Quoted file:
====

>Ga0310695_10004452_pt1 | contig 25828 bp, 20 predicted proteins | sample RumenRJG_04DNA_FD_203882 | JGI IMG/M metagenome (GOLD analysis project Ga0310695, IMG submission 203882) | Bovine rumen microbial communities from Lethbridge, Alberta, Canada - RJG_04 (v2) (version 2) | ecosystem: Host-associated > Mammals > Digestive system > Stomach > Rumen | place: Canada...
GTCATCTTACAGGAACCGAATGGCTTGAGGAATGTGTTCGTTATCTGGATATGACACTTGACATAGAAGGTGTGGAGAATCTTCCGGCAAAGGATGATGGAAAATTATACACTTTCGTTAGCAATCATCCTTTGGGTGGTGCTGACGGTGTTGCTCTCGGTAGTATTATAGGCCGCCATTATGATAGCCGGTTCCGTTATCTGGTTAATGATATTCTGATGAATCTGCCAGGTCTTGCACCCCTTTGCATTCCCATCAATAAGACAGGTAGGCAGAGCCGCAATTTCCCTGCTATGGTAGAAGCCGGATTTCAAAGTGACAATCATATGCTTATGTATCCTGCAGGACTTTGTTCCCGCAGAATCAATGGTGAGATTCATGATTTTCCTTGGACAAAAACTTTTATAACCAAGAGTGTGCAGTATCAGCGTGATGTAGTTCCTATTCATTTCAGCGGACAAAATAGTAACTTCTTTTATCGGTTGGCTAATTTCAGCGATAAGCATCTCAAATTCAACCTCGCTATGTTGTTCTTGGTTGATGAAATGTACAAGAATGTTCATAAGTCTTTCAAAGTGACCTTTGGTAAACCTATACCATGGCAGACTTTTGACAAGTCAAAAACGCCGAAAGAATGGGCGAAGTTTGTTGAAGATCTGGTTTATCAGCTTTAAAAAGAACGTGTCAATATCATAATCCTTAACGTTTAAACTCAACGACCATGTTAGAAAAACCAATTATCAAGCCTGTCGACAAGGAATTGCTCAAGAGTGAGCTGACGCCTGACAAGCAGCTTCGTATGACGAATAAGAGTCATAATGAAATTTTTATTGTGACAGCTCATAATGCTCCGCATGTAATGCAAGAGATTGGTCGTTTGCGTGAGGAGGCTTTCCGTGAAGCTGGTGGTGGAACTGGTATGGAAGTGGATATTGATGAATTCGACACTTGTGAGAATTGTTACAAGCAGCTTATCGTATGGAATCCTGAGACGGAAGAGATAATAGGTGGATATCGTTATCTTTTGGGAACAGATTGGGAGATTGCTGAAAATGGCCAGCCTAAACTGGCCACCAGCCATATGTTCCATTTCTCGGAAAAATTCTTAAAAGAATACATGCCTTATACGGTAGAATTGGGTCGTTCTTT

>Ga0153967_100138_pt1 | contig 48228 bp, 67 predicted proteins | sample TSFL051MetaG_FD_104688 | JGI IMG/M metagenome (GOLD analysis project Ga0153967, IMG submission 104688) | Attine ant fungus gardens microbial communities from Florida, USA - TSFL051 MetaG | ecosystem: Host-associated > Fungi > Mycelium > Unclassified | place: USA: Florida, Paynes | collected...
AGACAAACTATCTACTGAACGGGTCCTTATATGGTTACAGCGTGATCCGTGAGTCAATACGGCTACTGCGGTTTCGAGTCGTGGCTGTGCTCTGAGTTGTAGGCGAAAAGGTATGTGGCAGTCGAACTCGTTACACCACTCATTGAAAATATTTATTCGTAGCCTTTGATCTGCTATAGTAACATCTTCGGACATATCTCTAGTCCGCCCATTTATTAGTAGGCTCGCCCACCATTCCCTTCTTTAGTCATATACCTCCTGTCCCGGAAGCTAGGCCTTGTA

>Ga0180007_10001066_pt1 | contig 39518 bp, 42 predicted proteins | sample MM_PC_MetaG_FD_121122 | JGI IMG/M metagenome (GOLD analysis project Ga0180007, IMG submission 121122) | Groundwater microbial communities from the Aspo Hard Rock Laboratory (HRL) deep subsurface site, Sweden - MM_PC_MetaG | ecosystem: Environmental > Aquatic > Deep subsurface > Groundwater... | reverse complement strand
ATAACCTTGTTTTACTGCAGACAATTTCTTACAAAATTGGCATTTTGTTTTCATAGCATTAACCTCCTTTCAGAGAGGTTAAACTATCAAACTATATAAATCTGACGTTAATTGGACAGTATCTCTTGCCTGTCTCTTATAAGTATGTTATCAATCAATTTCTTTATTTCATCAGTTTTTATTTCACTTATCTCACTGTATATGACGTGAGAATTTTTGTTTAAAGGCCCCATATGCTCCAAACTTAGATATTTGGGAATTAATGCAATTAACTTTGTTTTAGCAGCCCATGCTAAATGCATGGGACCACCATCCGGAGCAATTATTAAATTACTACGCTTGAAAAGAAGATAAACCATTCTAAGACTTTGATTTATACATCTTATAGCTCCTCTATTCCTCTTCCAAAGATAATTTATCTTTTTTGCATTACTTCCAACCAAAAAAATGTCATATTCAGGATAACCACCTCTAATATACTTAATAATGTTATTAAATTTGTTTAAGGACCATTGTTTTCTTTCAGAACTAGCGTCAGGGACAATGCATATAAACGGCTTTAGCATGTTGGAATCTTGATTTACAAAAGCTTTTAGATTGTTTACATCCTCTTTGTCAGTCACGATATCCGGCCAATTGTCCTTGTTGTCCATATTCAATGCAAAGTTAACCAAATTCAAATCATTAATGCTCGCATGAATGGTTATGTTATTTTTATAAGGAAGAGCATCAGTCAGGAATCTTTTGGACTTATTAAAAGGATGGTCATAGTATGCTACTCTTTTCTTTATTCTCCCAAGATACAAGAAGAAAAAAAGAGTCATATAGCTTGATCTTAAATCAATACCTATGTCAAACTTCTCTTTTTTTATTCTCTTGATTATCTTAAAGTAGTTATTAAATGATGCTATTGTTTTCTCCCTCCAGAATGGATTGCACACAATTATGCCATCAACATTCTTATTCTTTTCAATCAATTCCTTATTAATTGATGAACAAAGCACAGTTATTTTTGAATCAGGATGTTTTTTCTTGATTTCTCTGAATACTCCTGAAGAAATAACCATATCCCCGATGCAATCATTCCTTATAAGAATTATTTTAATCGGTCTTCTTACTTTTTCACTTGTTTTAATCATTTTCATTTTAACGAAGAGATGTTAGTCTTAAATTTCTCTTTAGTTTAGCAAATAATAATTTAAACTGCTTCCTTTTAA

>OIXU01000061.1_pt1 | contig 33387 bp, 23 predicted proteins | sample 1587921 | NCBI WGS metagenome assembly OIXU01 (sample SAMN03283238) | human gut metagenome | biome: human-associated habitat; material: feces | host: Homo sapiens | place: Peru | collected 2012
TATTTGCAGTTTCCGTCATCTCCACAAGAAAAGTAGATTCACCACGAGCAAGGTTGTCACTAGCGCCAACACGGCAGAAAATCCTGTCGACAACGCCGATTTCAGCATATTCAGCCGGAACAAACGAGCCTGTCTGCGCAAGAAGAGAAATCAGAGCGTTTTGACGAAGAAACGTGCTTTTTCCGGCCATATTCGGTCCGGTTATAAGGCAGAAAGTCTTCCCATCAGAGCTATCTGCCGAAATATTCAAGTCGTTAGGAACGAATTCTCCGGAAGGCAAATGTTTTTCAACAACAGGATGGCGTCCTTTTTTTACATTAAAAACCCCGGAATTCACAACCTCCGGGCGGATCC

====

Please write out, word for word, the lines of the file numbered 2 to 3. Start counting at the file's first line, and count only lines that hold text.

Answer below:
GTCATCTTACAGGAACCGAATGGCTTGAGGAATGTGTTCGTTATCTGGATATGACACTTGACATAGAAGGTGTGGAGAATCTTCCGGCAAAGGATGATGGAAAATTATACACTTTCGTTAGCAATCATCCTTTGGGTGGTGCTGACGGTGTTGCTCTCGGTAGTATTATAGGCCGCCATTATGATAGCCGGTTCCGTTATCTGGTTAATGATATTCTGATGAATCTGCCAGGTCTTGCACCCCTTTGCATTCCCATCAATAAGACAGGTAGGCAGAGCCGCAATTTCCCTGCTATGGTAGAAGCCGGATTTCAAAGTGACAATCATATGCTTATGTATCCTGCAGGACTTTGTTCCCGCAGAATCAATGGTGAGATTCATGATTTTCCTTGGACAAAAACTTTTATAACCAAGAGTGTGCAGTATCAGCGTGATGTAGTTCCTATTCATTTCAGCGGACAAAATAGTAACTTCTTTTATCGGTTGGCTAATTTCAGCGATAAGCATCTCAAATTCAACCTCGCTATGTTGTTCTTGGTTGATGAAATGTACAAGAATGTTCATAAGTCTTTCAAAGTGACCTTTGGTAAACCTATACCATGGCAGACTTTTGACAAGTCAAAAACGCCGAAAGAATGGGCGAAGTTTGTTGAAGATCTGGTTTATCAGCTTTAAAAAGAACGTGTCAATATCATAATCCTTAACGTTTAAACTCAACGACCATGTTAGAAAAACCAATTATCAAGCCTGTCGACAAGGAATTGCTCAAGAGTGAGCTGACGCCTGACAAGCAGCTTCGTATGACGAATAAGAGTCATAATGAAATTTTTATTGTGACAGCTCATAATGCTCCGCATGTAATGCAAGAGATTGGTCGTTTGCGTGAGGAGGCTTTCCGTGAAGCTGGTGGTGGAACTGGTATGGAAGTGGATATTGATGAATTCGACACTTGTGAGAATTGTTACAAGCAGCTTATCGTATGGAATCCTGAGACGGAAGAGATAATAGGTGGATATCGTTATCTTTTGGGAACAGATTGGGAGATTGCTGAAAATGGCCAGCCTAAACTGGCCACCAGCCATATGTTCCATTTCTCGGAAAAATTCTTAAAAGAATACATGCCTTATACGGTAGAATTGGGTCGTTCTTT

>Ga0153967_100138_pt1 | contig 48228 bp, 67 predicted proteins | sample TSFL051MetaG_FD_104688 | JGI IMG/M metagenome (GOLD analysis project Ga0153967, IMG submission 104688) | Attine ant fungus gardens microbial communities from Florida, USA - TSFL051 MetaG | ecosystem: Host-associated > Fungi > Mycelium > Unclassified | place: USA: Florida, Paynes | collected...